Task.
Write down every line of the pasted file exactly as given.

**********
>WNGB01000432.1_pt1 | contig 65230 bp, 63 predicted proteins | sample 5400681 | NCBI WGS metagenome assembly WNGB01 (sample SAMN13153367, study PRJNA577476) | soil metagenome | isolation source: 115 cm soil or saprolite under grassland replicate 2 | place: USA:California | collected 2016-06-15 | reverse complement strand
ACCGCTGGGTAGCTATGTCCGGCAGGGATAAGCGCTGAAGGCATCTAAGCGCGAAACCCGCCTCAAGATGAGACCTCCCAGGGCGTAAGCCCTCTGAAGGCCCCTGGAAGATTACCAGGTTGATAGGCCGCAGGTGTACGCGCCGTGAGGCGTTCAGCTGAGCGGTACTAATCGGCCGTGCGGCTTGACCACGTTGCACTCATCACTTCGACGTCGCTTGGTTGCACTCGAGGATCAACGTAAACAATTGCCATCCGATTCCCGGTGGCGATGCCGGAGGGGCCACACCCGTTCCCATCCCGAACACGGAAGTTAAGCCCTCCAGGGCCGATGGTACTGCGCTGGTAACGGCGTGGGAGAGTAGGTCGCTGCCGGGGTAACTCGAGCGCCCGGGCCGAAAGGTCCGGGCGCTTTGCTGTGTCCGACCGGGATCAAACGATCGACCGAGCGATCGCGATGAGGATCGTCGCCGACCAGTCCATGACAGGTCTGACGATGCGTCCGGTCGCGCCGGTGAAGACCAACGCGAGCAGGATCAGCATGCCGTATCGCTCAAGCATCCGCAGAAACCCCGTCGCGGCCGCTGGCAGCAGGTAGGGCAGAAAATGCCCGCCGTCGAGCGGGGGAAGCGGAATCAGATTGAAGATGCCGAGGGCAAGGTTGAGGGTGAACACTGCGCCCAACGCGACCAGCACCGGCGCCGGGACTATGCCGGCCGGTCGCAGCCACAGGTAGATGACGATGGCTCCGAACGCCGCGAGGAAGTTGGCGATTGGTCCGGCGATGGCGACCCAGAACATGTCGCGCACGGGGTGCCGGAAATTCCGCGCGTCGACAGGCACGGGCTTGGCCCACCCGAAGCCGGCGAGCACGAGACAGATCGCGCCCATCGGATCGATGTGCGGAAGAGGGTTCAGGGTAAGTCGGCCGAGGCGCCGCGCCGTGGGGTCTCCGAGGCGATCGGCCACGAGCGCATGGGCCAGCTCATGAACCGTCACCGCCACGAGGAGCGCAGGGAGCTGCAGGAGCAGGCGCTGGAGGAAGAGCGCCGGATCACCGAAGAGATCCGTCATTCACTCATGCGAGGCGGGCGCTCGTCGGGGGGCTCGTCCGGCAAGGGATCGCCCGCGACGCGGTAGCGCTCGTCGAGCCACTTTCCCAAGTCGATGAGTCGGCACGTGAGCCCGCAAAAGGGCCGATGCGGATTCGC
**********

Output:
>WNGB01000432.1_pt1 | contig 65230 bp, 63 predicted proteins | sample 5400681 | NCBI WGS metagenome assembly WNGB01 (sample SAMN13153367, study PRJNA577476) | soil metagenome | isolation source: 115 cm soil or saprolite under grassland replicate 2 | place: USA:California | collected 2016-06-15 | reverse complement strand
ACCGCTGGGTAGCTATGTCCGGCAGGGATAAGCGCTGAAGGCATCTAAGCGCGAAACCCGCCTCAAGATGAGACCTCCCAGGGCGTAAGCCCTCTGAAGGCCCCTGGAAGATTACCAGGTTGATAGGCCGCAGGTGTACGCGCCGTGAGGCGTTCAGCTGAGCGGTACTAATCGGCCGTGCGGCTTGACCACGTTGCACTCATCACTTCGACGTCGCTTGGTTGCACTCGAGGATCAACGTAAACAATTGCCATCCGATTCCCGGTGGCGATGCCGGAGGGGCCACACCCGTTCCCATCCCGAACACGGAAGTTAAGCCCTCCAGGGCCGATGGTACTGCGCTGGTAACGGCGTGGGAGAGTAGGTCGCTGCCGGGGTAACTCGAGCGCCCGGGCCGAAAGGTCCGGGCGCTTTGCTGTGTCCGACCGGGATCAAACGATCGACCGAGCGATCGCGATGAGGATCGTCGCCGACCAGTCCATGACAGGTCTGACGATGCGTCCGGTCGCGCCGGTGAAGACCAACGCGAGCAGGATCAGCATGCCGTATCGCTCAAGCATCCGCAGAAACCCCGTCGCGGCCGCTGGCAGCAGGTAGGGCAGAAAATGCCCGCCGTCGAGCGGGGGAAGCGGAATCAGATTGAAGATGCCGAGGGCAAGGTTGAGGGTGAACACTGCGCCCAACGCGACCAGCACCGGCGCCGGGACTATGCCGGCCGGTCGCAGCCACAGGTAGATGACGATGGCTCCGAACGCCGCGAGGAAGTTGGCGATTGGTCCGGCGATGGCGACCCAGAACATGTCGCGCACGGGGTGCCGGAAATTCCGCGCGTCGACAGGCACGGGCTTGGCCCACCCGAAGCCGGCGAGCACGAGACAGATCGCGCCCATCGGATCGATGTGCGGAAGAGGGTTCAGGGTAAGTCGGCCGAGGCGCCGCGCCGTGGGGTCTCCGAGGCGATCGGCCACGAGCGCATGGGCCAGCTCATGAACCGTCACCGCCACGAGGAGCGCAGGGAGCTGCAGGAGCAGGCGCTGGAGGAAGAGCGCCGGATCACCGAAGAGATCCGTCATTCACTCATGCGAGGCGGGCGCTCGTCGGGGGGCTCGTCCGGCAAGGGATCGCCCGCGACGCGGTAGCGCTCGTCGAGCCACTTTCCCAAGTCGATGAGTCGGCACGTGAGCCCGCAAAAGGGCCGATGCGGATTCGC